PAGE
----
4 doctoral level courses per semester is aggressive by itself. You may want to talk to other students in your program to see if folks really take the 4 recommended courses all the time, or if they often cut back to 3 and take a little longer to complete the requirements. Also, will you have any TA or RA responsibilities? One other thing, you should look into what the library has online for foreign language learning resources. These will be available to you free as a student, and you can learn at your own pace.
I did exactly what the OP is suggesting when I was at UCLA, even though I didn’t “need” an extra language. It was extra work, and probably tacked some time onto the total process, but it was well worth it. I also found that it was a nice structured break from the intense focus on my field.
U.S. grad students can also frequently take undergraduate courses that count toward their requirements, but usually the professor will adjust the requirements to your level — a longer paper or an extra research project or something. I think as an M.A. student we were allowed two of those, and one for the Ph.D. course requirements, but I cannot remember now.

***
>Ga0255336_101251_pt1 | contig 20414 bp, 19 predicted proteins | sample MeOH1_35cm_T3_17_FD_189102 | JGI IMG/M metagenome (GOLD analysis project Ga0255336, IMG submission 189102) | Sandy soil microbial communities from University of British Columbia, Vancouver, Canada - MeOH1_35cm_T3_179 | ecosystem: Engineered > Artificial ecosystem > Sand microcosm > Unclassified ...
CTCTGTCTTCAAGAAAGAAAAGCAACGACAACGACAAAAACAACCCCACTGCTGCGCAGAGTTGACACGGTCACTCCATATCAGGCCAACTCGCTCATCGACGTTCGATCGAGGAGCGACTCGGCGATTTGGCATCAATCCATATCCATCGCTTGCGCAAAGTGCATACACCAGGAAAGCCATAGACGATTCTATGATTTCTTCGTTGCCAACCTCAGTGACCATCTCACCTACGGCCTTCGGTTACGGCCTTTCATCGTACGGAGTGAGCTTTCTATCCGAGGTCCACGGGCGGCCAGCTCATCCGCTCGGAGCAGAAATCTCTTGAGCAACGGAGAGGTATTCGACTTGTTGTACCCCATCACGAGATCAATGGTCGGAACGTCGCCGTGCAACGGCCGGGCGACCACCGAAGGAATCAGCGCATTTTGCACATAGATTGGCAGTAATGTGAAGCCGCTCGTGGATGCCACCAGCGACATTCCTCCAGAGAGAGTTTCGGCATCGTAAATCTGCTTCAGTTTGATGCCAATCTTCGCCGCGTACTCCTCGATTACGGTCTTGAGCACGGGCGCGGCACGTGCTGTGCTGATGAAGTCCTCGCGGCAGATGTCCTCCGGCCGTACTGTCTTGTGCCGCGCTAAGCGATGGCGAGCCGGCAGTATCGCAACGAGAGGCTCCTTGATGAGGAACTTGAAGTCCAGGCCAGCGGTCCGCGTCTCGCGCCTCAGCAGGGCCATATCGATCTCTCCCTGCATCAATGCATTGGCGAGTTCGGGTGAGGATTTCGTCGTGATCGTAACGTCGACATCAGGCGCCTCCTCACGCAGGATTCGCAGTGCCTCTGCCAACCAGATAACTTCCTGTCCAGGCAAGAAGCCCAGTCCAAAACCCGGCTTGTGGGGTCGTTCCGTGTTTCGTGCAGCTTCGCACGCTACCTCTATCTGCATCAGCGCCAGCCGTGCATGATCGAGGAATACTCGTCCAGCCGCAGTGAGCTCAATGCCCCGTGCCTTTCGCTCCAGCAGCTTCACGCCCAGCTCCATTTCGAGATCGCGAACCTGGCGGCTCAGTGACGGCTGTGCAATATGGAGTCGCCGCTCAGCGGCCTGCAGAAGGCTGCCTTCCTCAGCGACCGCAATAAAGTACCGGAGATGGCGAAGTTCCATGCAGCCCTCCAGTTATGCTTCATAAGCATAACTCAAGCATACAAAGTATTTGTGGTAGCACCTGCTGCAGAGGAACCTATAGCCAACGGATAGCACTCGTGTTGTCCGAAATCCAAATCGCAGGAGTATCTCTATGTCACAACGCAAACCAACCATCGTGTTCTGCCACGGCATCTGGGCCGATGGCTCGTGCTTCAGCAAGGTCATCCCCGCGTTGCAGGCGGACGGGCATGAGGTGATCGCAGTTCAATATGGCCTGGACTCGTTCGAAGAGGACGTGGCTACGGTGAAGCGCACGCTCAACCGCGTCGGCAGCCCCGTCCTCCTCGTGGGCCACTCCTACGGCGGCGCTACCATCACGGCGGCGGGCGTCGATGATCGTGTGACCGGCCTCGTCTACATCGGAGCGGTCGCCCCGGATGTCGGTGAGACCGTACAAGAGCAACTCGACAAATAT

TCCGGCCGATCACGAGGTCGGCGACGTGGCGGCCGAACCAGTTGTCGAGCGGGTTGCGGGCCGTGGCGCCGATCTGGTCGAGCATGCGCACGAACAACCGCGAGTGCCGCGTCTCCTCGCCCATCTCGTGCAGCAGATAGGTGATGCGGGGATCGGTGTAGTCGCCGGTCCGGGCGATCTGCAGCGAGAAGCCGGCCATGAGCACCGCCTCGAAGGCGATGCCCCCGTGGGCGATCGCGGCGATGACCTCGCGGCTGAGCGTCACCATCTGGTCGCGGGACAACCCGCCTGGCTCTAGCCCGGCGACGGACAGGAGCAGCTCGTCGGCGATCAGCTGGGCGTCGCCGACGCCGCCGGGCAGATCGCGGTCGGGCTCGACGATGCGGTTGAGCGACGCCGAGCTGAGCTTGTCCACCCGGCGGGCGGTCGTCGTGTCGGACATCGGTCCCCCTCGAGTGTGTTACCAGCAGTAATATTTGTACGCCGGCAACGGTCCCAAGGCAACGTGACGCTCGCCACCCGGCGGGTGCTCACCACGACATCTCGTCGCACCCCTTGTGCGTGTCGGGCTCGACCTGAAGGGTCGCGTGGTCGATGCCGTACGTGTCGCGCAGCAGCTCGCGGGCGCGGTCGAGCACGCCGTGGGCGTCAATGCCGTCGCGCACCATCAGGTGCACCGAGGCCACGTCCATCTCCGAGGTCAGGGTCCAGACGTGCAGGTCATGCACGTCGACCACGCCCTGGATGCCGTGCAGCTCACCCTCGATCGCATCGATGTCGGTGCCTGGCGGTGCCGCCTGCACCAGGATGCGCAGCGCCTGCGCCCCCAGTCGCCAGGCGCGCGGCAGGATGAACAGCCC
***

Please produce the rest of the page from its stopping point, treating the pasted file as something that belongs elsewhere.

I also agree that four courses per term is excessive, but I did as many as five without a problem other than severe stress. Of course, I was completely crazy to do it, but when I got out I had to teach six courses per term at two different schools to make ends meet, so it was good training.
I second Harriet the Spry that four courses per semester is a lot–when I earned my PhD (in philosophy, incidentally), it was 3 grad courses per semester and it was a given that you couldn’t do all the required and recommended readings on the syllabus for every class. I really wouldn’t want to try to take 4 per semester. And 4 grad + 1 undergrad? Fuggedaboutit.
I took two years of a language during my 3rd and 4th years of my PhD program (Hopefully next year (#6) will be the last). A friend of mine sat in on History and Philosophy classes at various times. The trick is to sit in, do as much reading as you want/have time for, and do none of the papers/tests. Oh, and last Summer, I sat in on a History course.
And we are both in Math, so the language was not at all helpful for my PhD.
Mileage will certainly vary on funding. However, at a lot of schools once your tuition is covered to full-time status, you can take as many credits as you want at the same price. However, departmental approval will be required after a certain number of credits. For example, full-time status could have the same price for anywhere between 9 and 15 credits.
You’re going to UNC-Chapel Hill, right? Yes, it’s allowed and I’ve done it. I don’t think you’ll have any problem with the funding because 9+ credit hours as a grad student is a full load anyway; they don’t charge extra if you take more than that.